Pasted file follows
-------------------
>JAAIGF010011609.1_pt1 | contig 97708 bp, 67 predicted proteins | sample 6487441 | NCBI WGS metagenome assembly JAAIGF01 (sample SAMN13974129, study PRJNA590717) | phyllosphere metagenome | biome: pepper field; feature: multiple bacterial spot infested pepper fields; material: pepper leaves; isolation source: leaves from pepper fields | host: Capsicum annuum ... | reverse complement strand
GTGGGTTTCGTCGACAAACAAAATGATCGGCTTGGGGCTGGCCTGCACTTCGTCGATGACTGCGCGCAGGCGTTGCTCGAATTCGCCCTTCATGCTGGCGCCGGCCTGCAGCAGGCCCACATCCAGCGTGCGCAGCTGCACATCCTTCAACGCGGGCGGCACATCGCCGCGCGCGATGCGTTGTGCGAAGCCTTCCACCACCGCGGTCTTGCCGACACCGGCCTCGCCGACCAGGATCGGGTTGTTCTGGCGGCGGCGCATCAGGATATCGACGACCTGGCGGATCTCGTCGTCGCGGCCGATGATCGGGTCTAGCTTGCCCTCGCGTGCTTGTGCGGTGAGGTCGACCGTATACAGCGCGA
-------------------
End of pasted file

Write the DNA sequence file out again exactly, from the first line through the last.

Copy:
>JAAIGF010011609.1_pt1 | contig 97708 bp, 67 predicted proteins | sample 6487441 | NCBI WGS metagenome assembly JAAIGF01 (sample SAMN13974129, study PRJNA590717) | phyllosphere metagenome | biome: pepper field; feature: multiple bacterial spot infested pepper fields; material: pepper leaves; isolation source: leaves from pepper fields | host: Capsicum annuum ... | reverse complement strand
GTGGGTTTCGTCGACAAACAAAATGATCGGCTTGGGGCTGGCCTGCACTTCGTCGATGACTGCGCGCAGGCGTTGCTCGAATTCGCCCTTCATGCTGGCGCCGGCCTGCAGCAGGCCCACATCCAGCGTGCGCAGCTGCACATCCTTCAACGCGGGCGGCACATCGCCGCGCGCGATGCGTTGTGCGAAGCCTTCCACCACCGCGGTCTTGCCGACACCGGCCTCGCCGACCAGGATCGGGTTGTTCTGGCGGCGGCGCATCAGGATATCGACGACCTGGCGGATCTCGTCGTCGCGGCCGATGATCGGGTCTAGCTTGCCCTCGCGTGCTTGTGCGGTGAGGTCGACCGTATACAGCGCGA